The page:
When I was volunteering at Maya Pedal in Guatemala there was a sign on the wall that said “Que Caro Es Ser Pobre”. It means “How expensive it is to be poor.” As I travel through many of the world’s “poor” countries, I am writing a series of articles about how expensive it is to be poor. I don’t think many people in “rich” countries understand how difficult it is to climb out of poverty. I am all about positivity and I am having the time of my life right now. But I would be doing a disservice to the amazing people I’ve met if I didn’t share their story of what life is like dealing with poverty.
I briefly touched on this in my first Que Caro Es Ser Pobre article. Several countries later, encountering the problem many more times, I’ll expand on it a bit more and then finish with a story from Peru.
From The Vendor’s Point Of View
A vendor could be a big supermarket, a tiny shoe repair shop, someone selling gum or fruit on the street, etc. They come in all shapes and sizes.
Normally supermarkets have no problem making change. They may falsely accuse you of theft, but they’ll make change.
But anything smaller than a supermarket and change becomes an issue. In less affluent countries many things are very cheap. Thus, if you’re running a street stall in Honduras selling lunch for 19 Lempira/$1 and someone comes up with a 500 Lempira note, it’s beyond your capacity to issue 481 Lempira/$25 in change.
To put this in perspective, Honduras’s GDP per capita is $4350. Dividing that by 365 (street vendors generally work every day) and you get about $12. Seen another way, $25 is more than two days of income for this vendor. In places in such poverty, you don’t generally have so much cash on hand – savings in reality – to make change.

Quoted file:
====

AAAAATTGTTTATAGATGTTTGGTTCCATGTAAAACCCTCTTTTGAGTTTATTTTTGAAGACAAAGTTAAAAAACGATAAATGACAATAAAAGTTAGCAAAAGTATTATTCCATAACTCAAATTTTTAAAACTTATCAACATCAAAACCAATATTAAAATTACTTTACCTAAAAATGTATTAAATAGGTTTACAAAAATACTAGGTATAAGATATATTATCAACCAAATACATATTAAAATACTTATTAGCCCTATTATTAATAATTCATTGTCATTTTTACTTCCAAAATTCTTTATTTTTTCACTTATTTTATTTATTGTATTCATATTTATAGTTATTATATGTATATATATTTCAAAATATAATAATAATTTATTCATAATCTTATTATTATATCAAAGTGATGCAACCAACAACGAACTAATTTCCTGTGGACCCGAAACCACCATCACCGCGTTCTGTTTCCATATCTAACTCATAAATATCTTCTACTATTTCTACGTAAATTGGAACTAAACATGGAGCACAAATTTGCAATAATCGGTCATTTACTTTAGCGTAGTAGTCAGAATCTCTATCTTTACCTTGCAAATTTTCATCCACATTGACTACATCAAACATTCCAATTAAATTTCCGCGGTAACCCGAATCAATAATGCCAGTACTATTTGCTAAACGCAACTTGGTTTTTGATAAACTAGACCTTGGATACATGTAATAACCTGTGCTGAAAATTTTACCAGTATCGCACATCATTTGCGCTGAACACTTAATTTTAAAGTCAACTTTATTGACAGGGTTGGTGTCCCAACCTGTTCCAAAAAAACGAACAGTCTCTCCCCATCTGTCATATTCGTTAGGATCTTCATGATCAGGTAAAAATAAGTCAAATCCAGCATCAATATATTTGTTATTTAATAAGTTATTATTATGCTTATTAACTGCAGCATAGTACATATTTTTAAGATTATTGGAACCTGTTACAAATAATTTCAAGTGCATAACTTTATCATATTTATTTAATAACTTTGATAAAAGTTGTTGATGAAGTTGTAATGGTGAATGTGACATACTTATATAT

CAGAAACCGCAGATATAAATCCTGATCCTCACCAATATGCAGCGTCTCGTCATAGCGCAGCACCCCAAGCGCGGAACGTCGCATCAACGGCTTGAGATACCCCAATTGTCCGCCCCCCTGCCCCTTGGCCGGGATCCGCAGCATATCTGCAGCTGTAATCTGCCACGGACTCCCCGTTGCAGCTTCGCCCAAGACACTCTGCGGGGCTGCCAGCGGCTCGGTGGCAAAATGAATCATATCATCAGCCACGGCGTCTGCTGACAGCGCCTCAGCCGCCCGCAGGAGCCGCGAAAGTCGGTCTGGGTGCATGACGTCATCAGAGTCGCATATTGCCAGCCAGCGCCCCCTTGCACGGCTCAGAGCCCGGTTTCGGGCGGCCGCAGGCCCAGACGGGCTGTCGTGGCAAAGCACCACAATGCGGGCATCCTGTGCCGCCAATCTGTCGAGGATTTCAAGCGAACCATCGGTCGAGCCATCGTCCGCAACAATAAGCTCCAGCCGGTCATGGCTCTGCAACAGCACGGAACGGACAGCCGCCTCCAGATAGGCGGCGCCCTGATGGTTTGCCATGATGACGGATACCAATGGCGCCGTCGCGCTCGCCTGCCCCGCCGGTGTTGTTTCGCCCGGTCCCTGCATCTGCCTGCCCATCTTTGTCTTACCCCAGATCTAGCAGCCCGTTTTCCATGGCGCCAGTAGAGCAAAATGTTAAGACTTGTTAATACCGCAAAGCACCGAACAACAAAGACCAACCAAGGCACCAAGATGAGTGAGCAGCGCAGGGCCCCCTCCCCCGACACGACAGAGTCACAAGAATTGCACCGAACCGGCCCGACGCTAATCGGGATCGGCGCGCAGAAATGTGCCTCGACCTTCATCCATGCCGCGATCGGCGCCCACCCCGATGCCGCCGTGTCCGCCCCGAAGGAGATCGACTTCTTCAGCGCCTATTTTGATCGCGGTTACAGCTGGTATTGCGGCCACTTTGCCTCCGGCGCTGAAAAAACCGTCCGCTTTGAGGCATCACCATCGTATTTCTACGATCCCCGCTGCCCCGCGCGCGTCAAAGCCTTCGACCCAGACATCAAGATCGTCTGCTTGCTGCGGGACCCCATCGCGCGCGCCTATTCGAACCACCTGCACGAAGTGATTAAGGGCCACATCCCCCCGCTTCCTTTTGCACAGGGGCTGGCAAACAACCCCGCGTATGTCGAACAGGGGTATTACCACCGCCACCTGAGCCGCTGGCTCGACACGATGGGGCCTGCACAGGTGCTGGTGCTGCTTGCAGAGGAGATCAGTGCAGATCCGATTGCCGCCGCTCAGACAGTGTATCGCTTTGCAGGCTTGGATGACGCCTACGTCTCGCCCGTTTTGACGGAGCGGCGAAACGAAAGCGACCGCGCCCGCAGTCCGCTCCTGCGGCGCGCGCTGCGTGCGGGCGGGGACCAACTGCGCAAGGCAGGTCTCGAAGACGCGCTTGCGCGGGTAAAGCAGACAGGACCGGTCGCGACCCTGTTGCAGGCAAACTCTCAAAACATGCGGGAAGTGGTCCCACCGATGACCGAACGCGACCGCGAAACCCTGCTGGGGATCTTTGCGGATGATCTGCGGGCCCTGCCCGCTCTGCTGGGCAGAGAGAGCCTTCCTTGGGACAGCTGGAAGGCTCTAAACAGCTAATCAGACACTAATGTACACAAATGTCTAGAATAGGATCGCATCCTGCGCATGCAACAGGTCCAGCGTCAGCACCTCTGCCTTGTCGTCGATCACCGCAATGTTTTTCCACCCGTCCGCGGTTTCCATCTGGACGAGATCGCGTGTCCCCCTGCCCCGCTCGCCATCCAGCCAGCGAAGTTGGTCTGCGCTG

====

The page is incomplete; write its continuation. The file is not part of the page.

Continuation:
Plus, even if you did have change, what about your future customers who come with smaller bills? You won’t have enough cash on hand to issue them change. And then you’d a hard time spending this bill yourself.
So this brings up the interesting question for a vendor- how much is a transaction worth to me? If doing the transaction could result in more harm than good, in the form of lost sales in the future due to not having adequate change on hand, it may be more beneficial to pass on this transaction in favor of potential future ones.
This is a problem the “rich” world doesn’t have – partly because of the use of credit/debit cards and partly because change is always on-hand. In 22 years of living in the U.S. I never remember an incident where I paid for something and the vendor couldn’t provide change. In Qatar, however, there were not enough coins in circulation and the grocery store would usually offer a bag of peanuts for 0.25 Dirhams and candy for 0.50 Dirhams.
Anyway, any lost sale in developing countries negatively affects the vendor and, to some extent, propagates the poverty cycle.
Customer’s Point Of View
Customers, obviously, are aware of the difficulty with change. For the people here, it’s normal life. For me, it’s something I’ve had to adapt to.